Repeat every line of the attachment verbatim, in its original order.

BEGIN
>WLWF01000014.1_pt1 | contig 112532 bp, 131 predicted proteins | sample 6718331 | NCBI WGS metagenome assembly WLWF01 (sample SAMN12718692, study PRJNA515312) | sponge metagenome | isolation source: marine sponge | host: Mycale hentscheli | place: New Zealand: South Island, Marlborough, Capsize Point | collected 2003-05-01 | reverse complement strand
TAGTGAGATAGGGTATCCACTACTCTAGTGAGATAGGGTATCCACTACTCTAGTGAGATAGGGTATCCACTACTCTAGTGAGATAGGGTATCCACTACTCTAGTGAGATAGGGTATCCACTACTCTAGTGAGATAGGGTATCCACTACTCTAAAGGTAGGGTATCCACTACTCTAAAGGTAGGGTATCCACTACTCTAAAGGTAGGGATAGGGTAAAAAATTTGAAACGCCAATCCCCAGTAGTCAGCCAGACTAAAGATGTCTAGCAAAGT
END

>WLWF01000014.1_pt1 | contig 112532 bp, 131 predicted proteins | sample 6718331 | NCBI WGS metagenome assembly WLWF01 (sample SAMN12718692, study PRJNA515312) | sponge metagenome | isolation source: marine sponge | host: Mycale hentscheli | place: New Zealand: South Island, Marlborough, Capsize Point | collected 2003-05-01 | reverse complement strand
TAGTGAGATAGGGTATCCACTACTCTAGTGAGATAGGGTATCCACTACTCTAGTGAGATAGGGTATCCACTACTCTAGTGAGATAGGGTATCCACTACTCTAGTGAGATAGGGTATCCACTACTCTAGTGAGATAGGGTATCCACTACTCTAAAGGTAGGGTATCCACTACTCTAAAGGTAGGGTATCCACTACTCTAAAGGTAGGGATAGGGTAAAAAATTTGAAACGCCAATCCCCAGTAGTCAGCCAGACTAAAGATGTCTAGCAAAGT